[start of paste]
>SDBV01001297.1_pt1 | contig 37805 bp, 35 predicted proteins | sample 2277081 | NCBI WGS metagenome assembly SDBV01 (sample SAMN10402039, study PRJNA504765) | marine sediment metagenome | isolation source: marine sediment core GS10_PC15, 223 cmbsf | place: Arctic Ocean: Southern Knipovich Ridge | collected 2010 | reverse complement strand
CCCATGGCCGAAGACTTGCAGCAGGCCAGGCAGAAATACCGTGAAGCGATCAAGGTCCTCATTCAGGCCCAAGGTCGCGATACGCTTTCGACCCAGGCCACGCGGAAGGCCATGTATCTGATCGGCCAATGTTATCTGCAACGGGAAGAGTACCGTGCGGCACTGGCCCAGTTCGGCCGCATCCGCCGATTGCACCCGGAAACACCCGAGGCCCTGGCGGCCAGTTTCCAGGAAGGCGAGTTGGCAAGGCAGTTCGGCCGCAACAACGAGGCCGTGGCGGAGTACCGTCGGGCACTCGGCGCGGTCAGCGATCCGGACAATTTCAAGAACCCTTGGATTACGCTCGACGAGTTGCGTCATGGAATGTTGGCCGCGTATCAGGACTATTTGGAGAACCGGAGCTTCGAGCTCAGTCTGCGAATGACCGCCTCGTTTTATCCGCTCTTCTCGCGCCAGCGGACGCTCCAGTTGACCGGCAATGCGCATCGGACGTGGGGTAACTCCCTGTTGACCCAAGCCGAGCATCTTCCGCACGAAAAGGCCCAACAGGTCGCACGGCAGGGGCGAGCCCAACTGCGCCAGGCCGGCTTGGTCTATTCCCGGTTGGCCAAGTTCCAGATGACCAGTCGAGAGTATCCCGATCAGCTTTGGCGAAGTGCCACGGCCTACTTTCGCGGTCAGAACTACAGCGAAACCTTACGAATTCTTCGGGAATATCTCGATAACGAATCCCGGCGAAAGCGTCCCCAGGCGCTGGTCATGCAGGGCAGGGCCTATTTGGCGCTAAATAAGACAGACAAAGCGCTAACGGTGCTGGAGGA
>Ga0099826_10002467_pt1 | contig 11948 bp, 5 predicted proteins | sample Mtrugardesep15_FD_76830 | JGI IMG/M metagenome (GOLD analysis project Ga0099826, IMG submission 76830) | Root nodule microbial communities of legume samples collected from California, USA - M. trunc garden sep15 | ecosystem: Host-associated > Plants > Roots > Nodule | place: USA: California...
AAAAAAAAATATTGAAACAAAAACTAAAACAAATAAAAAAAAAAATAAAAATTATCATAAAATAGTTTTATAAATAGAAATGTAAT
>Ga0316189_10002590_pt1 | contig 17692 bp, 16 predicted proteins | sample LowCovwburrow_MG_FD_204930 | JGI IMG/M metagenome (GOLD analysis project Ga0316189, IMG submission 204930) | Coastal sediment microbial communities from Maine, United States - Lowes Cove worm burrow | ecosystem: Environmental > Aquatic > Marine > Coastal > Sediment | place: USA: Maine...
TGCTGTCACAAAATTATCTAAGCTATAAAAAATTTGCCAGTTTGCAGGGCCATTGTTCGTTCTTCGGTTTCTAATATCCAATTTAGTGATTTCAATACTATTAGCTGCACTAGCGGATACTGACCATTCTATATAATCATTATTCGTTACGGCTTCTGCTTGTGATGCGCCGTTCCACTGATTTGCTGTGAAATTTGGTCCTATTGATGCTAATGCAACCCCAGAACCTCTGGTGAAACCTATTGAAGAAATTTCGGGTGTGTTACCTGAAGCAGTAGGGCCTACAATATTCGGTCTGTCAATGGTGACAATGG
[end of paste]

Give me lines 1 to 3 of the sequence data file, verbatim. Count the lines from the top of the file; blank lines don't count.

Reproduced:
>SDBV01001297.1_pt1 | contig 37805 bp, 35 predicted proteins | sample 2277081 | NCBI WGS metagenome assembly SDBV01 (sample SAMN10402039, study PRJNA504765) | marine sediment metagenome | isolation source: marine sediment core GS10_PC15, 223 cmbsf | place: Arctic Ocean: Southern Knipovich Ridge | collected 2010 | reverse complement strand
CCCATGGCCGAAGACTTGCAGCAGGCCAGGCAGAAATACCGTGAAGCGATCAAGGTCCTCATTCAGGCCCAAGGTCGCGATACGCTTTCGACCCAGGCCACGCGGAAGGCCATGTATCTGATCGGCCAATGTTATCTGCAACGGGAAGAGTACCGTGCGGCACTGGCCCAGTTCGGCCGCATCCGCCGATTGCACCCGGAAACACCCGAGGCCCTGGCGGCCAGTTTCCAGGAAGGCGAGTTGGCAAGGCAGTTCGGCCGCAACAACGAGGCCGTGGCGGAGTACCGTCGGGCACTCGGCGCGGTCAGCGATCCGGACAATTTCAAGAACCCTTGGATTACGCTCGACGAGTTGCGTCATGGAATGTTGGCCGCGTATCAGGACTATTTGGAGAACCGGAGCTTCGAGCTCAGTCTGCGAATGACCGCCTCGTTTTATCCGCTCTTCTCGCGCCAGCGGACGCTCCAGTTGACCGGCAATGCGCATCGGACGTGGGGTAACTCCCTGTTGACCCAAGCCGAGCATCTTCCGCACGAAAAGGCCCAACAGGTCGCACGGCAGGGGCGAGCCCAACTGCGCCAGGCCGGCTTGGTCTATTCCCGGTTGGCCAAGTTCCAGATGACCAGTCGAGAGTATCCCGATCAGCTTTGGCGAAGTGCCACGGCCTACTTTCGCGGTCAGAACTACAGCGAAACCTTACGAATTCTTCGGGAATATCTCGATAACGAATCCCGGCGAAAGCGTCCCCAGGCGCTGGTCATGCAGGGCAGGGCCTATTTGGCGCTAAATAAGACAGACAAAGCGCTAACGGTGCTGGAGGA
>Ga0099826_10002467_pt1 | contig 11948 bp, 5 predicted proteins | sample Mtrugardesep15_FD_76830 | JGI IMG/M metagenome (GOLD analysis project Ga0099826, IMG submission 76830) | Root nodule microbial communities of legume samples collected from California, USA - M. trunc garden sep15 | ecosystem: Host-associated > Plants > Roots > Nodule | place: USA: California...